G20 Summit: India officially inaugurated the Global Biofuels Alliance on Saturday, and Prime Minister Narendra Modi pleaded with the G20 to support the project by pushing for a global 20% ethanol blend in petrol. Along with a number of other world leaders, including US President Joe Biden, Brazilian President Luiz Inacio Lula da Silva, Bangladesh Prime Minister Sheikh Hasina, and Italian Prime Minister Giorgia Meloni, PM Modi established the Alliance on the margins of the G20 Summit.
Founding Members of the Global Biofuels Alliance
Argentina, Bangladesh, Brazil, Italy, Mauritius, South Africa, the United Arab Emirates, and the United States were among the starting members in addition to India, while Canada and Singapore are observer nations. Earlier, Prime Minister Modi asked leaders to start working on the “Green Credit Initiative” during his remarks at the G20 Summit session on “One Earth.” He also suggested creating the “G20 Satellite Mission for Environment and Climate Observation.”
Global Collaboration on Fuel Blending
“Today, the need of the hour is that all countries should work together in the field of fuel blending. Our proposal is to take an initiative at a global-level to take ethanol blending in petrol up to 20 per cent,” he said. “Or alternatively, we could work on developing another blending mix for the greater global good, one that ensures a stable energy supply while also contributing to climate security,” PM Modi said at the session attended by US President Biden, Saudi Arabia Crown Prince Mohammed bin Salman, and UK Prime Minister Rishi Sunak among others.
Climate Change Imperative
According to Prime Minister Modi, the threat of climate change makes energy transformation a crucial need of the 21st century. He claimed that developed countries play a very important role in this and that trillions of dollars are needed for an equitable energy transformation. “Along with India, all the countries of the Global South are pleased that developed countries have taken a positive initiative this year, in 2023. Developed countries have expressed their willingness to fulfil their commitment of USD 100 billion for climate finance for the first time,” he said. “Biofuels are also important from the perspective of a circular economy. Markets, trade, technology, and policy all aspects of international cooperation are crucial in creating such opportunities,” PM Modi had said.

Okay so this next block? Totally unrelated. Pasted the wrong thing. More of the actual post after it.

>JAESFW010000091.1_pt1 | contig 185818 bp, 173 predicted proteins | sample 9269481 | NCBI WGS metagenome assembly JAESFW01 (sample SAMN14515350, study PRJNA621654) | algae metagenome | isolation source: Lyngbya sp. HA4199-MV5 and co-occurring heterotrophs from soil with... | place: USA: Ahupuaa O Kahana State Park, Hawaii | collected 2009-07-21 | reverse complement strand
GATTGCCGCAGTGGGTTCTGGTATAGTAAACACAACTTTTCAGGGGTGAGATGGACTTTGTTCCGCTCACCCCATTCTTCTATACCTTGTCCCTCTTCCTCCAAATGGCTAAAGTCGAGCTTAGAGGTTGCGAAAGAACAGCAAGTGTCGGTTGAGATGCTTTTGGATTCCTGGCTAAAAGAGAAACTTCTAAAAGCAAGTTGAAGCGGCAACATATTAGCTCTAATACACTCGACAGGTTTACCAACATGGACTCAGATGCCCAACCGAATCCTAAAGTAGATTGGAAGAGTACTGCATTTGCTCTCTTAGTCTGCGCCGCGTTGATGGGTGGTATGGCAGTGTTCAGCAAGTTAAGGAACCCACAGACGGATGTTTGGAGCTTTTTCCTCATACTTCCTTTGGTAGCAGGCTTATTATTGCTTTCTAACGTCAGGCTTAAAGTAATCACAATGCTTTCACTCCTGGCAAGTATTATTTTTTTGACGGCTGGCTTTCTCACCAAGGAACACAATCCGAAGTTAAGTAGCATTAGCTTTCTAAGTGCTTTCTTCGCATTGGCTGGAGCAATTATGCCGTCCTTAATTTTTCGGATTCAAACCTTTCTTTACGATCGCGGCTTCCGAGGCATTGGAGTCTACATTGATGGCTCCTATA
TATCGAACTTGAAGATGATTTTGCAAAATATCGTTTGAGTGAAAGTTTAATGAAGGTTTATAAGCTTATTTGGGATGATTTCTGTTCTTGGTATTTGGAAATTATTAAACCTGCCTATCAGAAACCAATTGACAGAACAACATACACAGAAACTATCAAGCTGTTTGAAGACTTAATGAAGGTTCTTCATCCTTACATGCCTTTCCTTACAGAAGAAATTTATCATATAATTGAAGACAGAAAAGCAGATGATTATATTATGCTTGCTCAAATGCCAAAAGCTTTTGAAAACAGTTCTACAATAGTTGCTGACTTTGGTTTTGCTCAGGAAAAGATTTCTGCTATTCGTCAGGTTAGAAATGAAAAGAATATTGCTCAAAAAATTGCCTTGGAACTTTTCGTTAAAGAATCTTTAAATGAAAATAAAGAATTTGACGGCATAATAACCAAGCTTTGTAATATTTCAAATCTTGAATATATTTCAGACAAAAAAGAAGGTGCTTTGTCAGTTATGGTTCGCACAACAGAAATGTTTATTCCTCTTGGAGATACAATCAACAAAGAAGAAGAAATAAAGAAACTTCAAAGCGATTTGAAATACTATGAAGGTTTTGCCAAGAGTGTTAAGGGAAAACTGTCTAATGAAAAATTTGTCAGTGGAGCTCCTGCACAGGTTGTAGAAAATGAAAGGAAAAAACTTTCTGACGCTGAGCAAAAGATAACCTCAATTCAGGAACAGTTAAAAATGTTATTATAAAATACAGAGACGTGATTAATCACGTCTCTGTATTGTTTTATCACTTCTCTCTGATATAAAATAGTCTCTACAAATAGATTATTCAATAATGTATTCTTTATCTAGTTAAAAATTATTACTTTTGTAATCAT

Broken Promises on Climate Finance
Developed nations pledged to provide USD 100 billion annually by 2020 to assist developing nations in battling climate change at the UN climate negotiations in Copenhagen in 2009. But the wealthier countries consistently fell short of keeping this promise. The International Solar Alliance (ISA), which was launched by New Delhi and Paris in 2015 to make clean and inexpensive solar energy accessible to everyone, is a model for the Global Biofuels Alliance, which the third-largest oil user in the world aims to promote during its G20 presidency. In an exclusive interview with PTI earlier this month, Prime Minister Modi said that India’s proposal for a global alliance on biofuels among members of the Group of 20 major countries will aid in accelerating the deployment of sustainable biofuels in support of the world’s energy transition. Biomass is a sustainable energy source that is used to create biofuel. India, which imports more than 85% of its crude oil requirements, is progressively increasing its capacity to create fuel from waste materials like municipal solid waste, plant waste, and crop stubble. India is building dozens of compressed biogas (CBG) plants while also on target to quadruple the amount of ethanol made from sugarcane and agricultural waste that is mixed with petrol to 20% by 2025. The mission of the Global Biofuels Alliance is to promote collaboration and increase the use of sustainable biofuels in all industries, particularly transportation.
Global Biofuels Alliance’s Ambitious Objectives
Its main goals are to expand markets, promote international commerce in biofuels, create practical policy lesson exchanges, and offer technical assistance to national biofuel projects around the world. In addition to assisting India’s transition to alternative fuels and reducing its import costs, such a project is intended to help the country reach its target of net zero carbon emissions by 2070. The ISA, on the other hand, aspires to mobilise the over $1 trillion in investment that would be required by 2030 for the extensive deployment of solar energy. According to the International Energy Agency (IEA), in order to put the world’s energy system on pace for net-zero emissions by 2050, worldwide sustainable biofuel output must triple by 2030. In 2022, liquid biofuels accounted for more than 4% of all transport energy.
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